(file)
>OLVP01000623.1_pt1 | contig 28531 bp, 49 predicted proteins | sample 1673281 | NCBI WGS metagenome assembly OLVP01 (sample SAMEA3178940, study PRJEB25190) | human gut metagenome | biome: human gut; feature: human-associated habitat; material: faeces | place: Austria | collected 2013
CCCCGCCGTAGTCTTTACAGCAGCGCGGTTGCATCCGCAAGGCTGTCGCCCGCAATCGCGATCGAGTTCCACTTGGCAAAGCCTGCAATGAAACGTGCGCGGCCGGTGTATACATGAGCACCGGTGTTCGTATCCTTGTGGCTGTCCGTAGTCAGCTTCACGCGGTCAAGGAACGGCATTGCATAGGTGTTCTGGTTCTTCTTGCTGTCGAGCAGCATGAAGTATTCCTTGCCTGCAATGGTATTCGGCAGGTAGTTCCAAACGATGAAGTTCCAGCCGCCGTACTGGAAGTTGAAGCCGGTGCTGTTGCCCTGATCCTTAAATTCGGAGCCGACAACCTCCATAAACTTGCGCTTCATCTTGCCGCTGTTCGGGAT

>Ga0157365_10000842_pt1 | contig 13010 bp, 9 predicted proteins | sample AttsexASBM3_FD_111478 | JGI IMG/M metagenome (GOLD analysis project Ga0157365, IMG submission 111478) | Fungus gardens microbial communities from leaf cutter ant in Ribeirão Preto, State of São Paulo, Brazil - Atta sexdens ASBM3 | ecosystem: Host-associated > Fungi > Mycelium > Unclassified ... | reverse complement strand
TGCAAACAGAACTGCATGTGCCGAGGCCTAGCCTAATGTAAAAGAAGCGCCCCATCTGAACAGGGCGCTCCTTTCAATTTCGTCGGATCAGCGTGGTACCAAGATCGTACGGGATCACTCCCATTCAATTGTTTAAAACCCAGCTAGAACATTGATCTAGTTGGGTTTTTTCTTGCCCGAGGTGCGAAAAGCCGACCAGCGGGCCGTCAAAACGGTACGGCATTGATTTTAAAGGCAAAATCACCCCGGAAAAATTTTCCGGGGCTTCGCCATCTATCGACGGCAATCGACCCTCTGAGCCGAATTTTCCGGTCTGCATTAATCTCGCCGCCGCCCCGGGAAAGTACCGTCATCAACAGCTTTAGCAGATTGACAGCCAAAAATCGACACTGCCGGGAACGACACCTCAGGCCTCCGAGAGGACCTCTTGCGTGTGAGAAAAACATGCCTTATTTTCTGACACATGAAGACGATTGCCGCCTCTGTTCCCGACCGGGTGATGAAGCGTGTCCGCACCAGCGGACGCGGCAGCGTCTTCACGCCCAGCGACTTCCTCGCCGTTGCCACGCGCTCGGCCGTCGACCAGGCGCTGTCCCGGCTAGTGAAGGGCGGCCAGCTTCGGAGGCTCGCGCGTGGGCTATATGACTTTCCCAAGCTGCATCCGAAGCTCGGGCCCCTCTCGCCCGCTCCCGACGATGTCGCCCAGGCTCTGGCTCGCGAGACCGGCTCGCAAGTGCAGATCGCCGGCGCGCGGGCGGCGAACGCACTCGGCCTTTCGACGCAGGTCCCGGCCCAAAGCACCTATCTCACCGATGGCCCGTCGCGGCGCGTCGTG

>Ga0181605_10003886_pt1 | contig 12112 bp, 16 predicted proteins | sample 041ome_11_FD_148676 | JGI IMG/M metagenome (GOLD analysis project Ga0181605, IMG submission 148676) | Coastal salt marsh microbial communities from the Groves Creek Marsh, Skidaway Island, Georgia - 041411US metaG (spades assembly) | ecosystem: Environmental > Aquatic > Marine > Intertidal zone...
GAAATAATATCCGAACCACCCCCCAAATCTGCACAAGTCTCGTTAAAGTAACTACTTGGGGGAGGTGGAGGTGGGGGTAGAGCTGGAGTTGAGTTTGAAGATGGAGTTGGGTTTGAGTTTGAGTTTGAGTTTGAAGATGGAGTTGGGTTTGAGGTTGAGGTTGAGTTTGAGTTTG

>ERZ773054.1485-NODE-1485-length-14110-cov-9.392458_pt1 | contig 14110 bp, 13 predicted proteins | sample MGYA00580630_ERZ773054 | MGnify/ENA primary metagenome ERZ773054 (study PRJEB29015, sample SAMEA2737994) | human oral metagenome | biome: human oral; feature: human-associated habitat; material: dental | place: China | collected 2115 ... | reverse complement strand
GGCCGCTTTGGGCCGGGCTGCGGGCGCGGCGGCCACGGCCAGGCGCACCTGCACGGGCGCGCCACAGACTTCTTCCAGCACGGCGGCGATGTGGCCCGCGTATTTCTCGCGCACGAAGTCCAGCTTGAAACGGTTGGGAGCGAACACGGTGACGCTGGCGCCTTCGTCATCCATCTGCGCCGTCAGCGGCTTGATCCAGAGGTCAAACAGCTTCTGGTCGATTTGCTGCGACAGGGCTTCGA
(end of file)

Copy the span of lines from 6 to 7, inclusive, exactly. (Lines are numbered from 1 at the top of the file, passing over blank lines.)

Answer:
GAAATAATATCCGAACCACCCCCCAAATCTGCACAAGTCTCGTTAAAGTAACTACTTGGGGGAGGTGGAGGTGGGGGTAGAGCTGGAGTTGAGTTTGAAGATGGAGTTGGGTTTGAGTTTGAGTTTGAGTTTGAAGATGGAGTTGGGTTTGAGGTTGAGGTTGAGTTTGAGTTTG

>ERZ773054.1485-NODE-1485-length-14110-cov-9.392458_pt1 | contig 14110 bp, 13 predicted proteins | sample MGYA00580630_ERZ773054 | MGnify/ENA primary metagenome ERZ773054 (study PRJEB29015, sample SAMEA2737994) | human oral metagenome | biome: human oral; feature: human-associated habitat; material: dental | place: China | collected 2115 ... | reverse complement strand